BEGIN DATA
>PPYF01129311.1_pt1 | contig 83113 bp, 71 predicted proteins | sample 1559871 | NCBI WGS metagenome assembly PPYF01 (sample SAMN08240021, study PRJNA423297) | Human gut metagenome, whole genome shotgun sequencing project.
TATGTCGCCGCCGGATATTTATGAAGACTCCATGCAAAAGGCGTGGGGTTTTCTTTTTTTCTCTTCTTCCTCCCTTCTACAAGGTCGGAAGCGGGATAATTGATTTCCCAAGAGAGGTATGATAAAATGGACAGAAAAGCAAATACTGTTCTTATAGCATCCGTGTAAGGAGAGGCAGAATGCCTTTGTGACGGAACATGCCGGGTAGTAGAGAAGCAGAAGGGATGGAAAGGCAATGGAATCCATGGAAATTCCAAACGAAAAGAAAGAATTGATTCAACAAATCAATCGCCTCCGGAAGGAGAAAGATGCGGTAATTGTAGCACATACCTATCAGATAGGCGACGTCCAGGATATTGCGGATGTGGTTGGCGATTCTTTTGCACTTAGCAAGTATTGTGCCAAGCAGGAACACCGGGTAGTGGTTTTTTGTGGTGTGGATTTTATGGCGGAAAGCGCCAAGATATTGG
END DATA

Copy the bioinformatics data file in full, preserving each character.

>PPYF01129311.1_pt1 | contig 83113 bp, 71 predicted proteins | sample 1559871 | NCBI WGS metagenome assembly PPYF01 (sample SAMN08240021, study PRJNA423297) | Human gut metagenome, whole genome shotgun sequencing project.
TATGTCGCCGCCGGATATTTATGAAGACTCCATGCAAAAGGCGTGGGGTTTTCTTTTTTTCTCTTCTTCCTCCCTTCTACAAGGTCGGAAGCGGGATAATTGATTTCCCAAGAGAGGTATGATAAAATGGACAGAAAAGCAAATACTGTTCTTATAGCATCCGTGTAAGGAGAGGCAGAATGCCTTTGTGACGGAACATGCCGGGTAGTAGAGAAGCAGAAGGGATGGAAAGGCAATGGAATCCATGGAAATTCCAAACGAAAAGAAAGAATTGATTCAACAAATCAATCGCCTCCGGAAGGAGAAAGATGCGGTAATTGTAGCACATACCTATCAGATAGGCGACGTCCAGGATATTGCGGATGTGGTTGGCGATTCTTTTGCACTTAGCAAGTATTGTGCCAAGCAGGAACACCGGGTAGTGGTTTTTTGTGGTGTGGATTTTATGGCGGAAAGCGCCAAGATATTGG